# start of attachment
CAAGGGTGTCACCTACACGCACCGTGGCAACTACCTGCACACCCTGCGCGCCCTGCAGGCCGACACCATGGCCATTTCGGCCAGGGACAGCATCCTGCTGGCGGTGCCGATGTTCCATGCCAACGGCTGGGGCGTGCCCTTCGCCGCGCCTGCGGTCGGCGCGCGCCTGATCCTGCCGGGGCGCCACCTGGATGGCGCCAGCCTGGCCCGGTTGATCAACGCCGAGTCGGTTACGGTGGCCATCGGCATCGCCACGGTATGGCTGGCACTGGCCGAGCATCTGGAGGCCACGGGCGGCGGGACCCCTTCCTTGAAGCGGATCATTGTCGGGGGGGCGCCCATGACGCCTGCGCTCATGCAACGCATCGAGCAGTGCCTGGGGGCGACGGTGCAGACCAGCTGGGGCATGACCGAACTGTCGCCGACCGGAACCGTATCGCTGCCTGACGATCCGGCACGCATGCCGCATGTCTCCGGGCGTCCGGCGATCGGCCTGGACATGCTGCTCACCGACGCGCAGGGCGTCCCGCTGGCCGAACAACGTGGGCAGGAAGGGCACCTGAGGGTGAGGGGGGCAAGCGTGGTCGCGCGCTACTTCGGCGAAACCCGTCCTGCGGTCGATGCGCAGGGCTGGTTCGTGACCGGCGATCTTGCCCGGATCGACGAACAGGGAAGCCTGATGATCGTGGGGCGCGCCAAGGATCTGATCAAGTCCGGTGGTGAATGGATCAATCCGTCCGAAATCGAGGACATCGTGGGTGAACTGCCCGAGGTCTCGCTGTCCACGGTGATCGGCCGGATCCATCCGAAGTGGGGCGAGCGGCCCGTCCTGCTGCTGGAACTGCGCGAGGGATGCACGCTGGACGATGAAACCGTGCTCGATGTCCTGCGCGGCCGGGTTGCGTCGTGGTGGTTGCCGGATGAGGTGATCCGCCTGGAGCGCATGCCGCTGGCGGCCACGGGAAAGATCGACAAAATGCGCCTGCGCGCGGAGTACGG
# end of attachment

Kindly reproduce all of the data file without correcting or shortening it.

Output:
CAAGGGTGTCACCTACACGCACCGTGGCAACTACCTGCACACCCTGCGCGCCCTGCAGGCCGACACCATGGCCATTTCGGCCAGGGACAGCATCCTGCTGGCGGTGCCGATGTTCCATGCCAACGGCTGGGGCGTGCCCTTCGCCGCGCCTGCGGTCGGCGCGCGCCTGATCCTGCCGGGGCGCCACCTGGATGGCGCCAGCCTGGCCCGGTTGATCAACGCCGAGTCGGTTACGGTGGCCATCGGCATCGCCACGGTATGGCTGGCACTGGCCGAGCATCTGGAGGCCACGGGCGGCGGGACCCCTTCCTTGAAGCGGATCATTGTCGGGGGGGCGCCCATGACGCCTGCGCTCATGCAACGCATCGAGCAGTGCCTGGGGGCGACGGTGCAGACCAGCTGGGGCATGACCGAACTGTCGCCGACCGGAACCGTATCGCTGCCTGACGATCCGGCACGCATGCCGCATGTCTCCGGGCGTCCGGCGATCGGCCTGGACATGCTGCTCACCGACGCGCAGGGCGTCCCGCTGGCCGAACAACGTGGGCAGGAAGGGCACCTGAGGGTGAGGGGGGCAAGCGTGGTCGCGCGCTACTTCGGCGAAACCCGTCCTGCGGTCGATGCGCAGGGCTGGTTCGTGACCGGCGATCTTGCCCGGATCGACGAACAGGGAAGCCTGATGATCGTGGGGCGCGCCAAGGATCTGATCAAGTCCGGTGGTGAATGGATCAATCCGTCCGAAATCGAGGACATCGTGGGTGAACTGCCCGAGGTCTCGCTGTCCACGGTGATCGGCCGGATCCATCCGAAGTGGGGCGAGCGGCCCGTCCTGCTGCTGGAACTGCGCGAGGGATGCACGCTGGACGATGAAACCGTGCTCGATGTCCTGCGCGGCCGGGTTGCGTCGTGGTGGTTGCCGGATGAGGTGATCCGCCTGGAGCGCATGCCGCTGGCGGCCACGGGAAAGATCGACAAAATGCGCCTGCGCGCGGAGTACGG